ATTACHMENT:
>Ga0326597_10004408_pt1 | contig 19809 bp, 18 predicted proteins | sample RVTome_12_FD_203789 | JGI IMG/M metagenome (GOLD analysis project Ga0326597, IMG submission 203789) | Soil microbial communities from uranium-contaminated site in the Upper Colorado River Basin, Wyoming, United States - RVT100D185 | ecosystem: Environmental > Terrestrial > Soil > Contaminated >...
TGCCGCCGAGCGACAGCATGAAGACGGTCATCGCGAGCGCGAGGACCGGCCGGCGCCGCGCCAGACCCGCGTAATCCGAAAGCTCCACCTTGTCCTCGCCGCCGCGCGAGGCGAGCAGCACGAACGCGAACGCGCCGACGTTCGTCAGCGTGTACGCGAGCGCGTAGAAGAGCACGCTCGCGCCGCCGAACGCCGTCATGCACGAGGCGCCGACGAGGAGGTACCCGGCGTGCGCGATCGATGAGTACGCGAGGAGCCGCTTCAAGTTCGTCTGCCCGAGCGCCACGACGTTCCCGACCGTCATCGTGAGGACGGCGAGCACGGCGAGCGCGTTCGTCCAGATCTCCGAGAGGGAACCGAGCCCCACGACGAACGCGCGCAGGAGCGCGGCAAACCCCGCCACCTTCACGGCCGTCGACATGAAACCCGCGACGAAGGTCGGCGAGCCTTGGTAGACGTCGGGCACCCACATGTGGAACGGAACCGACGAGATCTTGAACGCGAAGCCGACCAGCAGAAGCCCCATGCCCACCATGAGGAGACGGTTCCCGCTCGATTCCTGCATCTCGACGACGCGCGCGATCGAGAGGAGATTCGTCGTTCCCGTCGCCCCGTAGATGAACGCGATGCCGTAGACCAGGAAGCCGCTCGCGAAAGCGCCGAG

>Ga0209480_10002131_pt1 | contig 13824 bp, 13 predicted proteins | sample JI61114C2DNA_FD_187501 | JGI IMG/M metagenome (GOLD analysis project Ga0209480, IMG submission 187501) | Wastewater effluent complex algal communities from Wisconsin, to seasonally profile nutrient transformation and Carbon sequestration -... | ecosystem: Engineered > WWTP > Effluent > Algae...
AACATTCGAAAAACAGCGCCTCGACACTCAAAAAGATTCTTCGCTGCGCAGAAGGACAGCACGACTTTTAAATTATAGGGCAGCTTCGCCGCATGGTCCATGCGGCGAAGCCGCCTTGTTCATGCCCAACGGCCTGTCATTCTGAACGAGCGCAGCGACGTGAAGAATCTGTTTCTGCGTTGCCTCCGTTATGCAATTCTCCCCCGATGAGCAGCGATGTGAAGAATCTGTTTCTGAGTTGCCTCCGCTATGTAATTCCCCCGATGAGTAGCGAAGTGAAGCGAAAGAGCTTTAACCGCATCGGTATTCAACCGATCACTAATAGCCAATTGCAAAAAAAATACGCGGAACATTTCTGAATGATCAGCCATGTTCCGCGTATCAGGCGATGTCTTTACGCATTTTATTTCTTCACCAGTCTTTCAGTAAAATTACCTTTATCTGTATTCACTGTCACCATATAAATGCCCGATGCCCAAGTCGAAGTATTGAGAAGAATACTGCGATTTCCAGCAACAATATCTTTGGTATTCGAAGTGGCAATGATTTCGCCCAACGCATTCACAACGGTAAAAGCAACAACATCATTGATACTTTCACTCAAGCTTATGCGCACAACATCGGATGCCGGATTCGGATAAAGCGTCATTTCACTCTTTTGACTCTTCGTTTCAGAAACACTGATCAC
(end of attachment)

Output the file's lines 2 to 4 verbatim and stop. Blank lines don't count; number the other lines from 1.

TGCCGCCGAGCGACAGCATGAAGACGGTCATCGCGAGCGCGAGGACCGGCCGGCGCCGCGCCAGACCCGCGTAATCCGAAAGCTCCACCTTGTCCTCGCCGCCGCGCGAGGCGAGCAGCACGAACGCGAACGCGCCGACGTTCGTCAGCGTGTACGCGAGCGCGTAGAAGAGCACGCTCGCGCCGCCGAACGCCGTCATGCACGAGGCGCCGACGAGGAGGTACCCGGCGTGCGCGATCGATGAGTACGCGAGGAGCCGCTTCAAGTTCGTCTGCCCGAGCGCCACGACGTTCCCGACCGTCATCGTGAGGACGGCGAGCACGGCGAGCGCGTTCGTCCAGATCTCCGAGAGGGAACCGAGCCCCACGACGAACGCGCGCAGGAGCGCGGCAAACCCCGCCACCTTCACGGCCGTCGACATGAAACCCGCGACGAAGGTCGGCGAGCCTTGGTAGACGTCGGGCACCCACATGTGGAACGGAACCGACGAGATCTTGAACGCGAAGCCGACCAGCAGAAGCCCCATGCCCACCATGAGGAGACGGTTCCCGCTCGATTCCTGCATCTCGACGACGCGCGCGATCGAGAGGAGATTCGTCGTTCCCGTCGCCCCGTAGATGAACGCGATGCCGTAGACCAGGAAGCCGCTCGCGAAAGCGCCGAG

>Ga0209480_10002131_pt1 | contig 13824 bp, 13 predicted proteins | sample JI61114C2DNA_FD_187501 | JGI IMG/M metagenome (GOLD analysis project Ga0209480, IMG submission 187501) | Wastewater effluent complex algal communities from Wisconsin, to seasonally profile nutrient transformation and Carbon sequestration -... | ecosystem: Engineered > WWTP > Effluent > Algae...
AACATTCGAAAAACAGCGCCTCGACACTCAAAAAGATTCTTCGCTGCGCAGAAGGACAGCACGACTTTTAAATTATAGGGCAGCTTCGCCGCATGGTCCATGCGGCGAAGCCGCCTTGTTCATGCCCAACGGCCTGTCATTCTGAACGAGCGCAGCGACGTGAAGAATCTGTTTCTGCGTTGCCTCCGTTATGCAATTCTCCCCCGATGAGCAGCGATGTGAAGAATCTGTTTCTGAGTTGCCTCCGCTATGTAATTCCCCCGATGAGTAGCGAAGTGAAGCGAAAGAGCTTTAACCGCATCGGTATTCAACCGATCACTAATAGCCAATTGCAAAAAAAATACGCGGAACATTTCTGAATGATCAGCCATGTTCCGCGTATCAGGCGATGTCTTTACGCATTTTATTTCTTCACCAGTCTTTCAGTAAAATTACCTTTATCTGTATTCACTGTCACCATATAAATGCCCGATGCCCAAGTCGAAGTATTGAGAAGAATACTGCGATTTCCAGCAACAATATCTTTGGTATTCGAAGTGGCAATGATTTCGCCCAACGCATTCACAACGGTAAAAGCAACAACATCATTGATACTTTCACTCAAGCTTATGCGCACAACATCGGATGCCGGATTCGGATAAAGCGTCATTTCACTCTTTTGACTCTTCGTTTCAGAAACACTGATCAC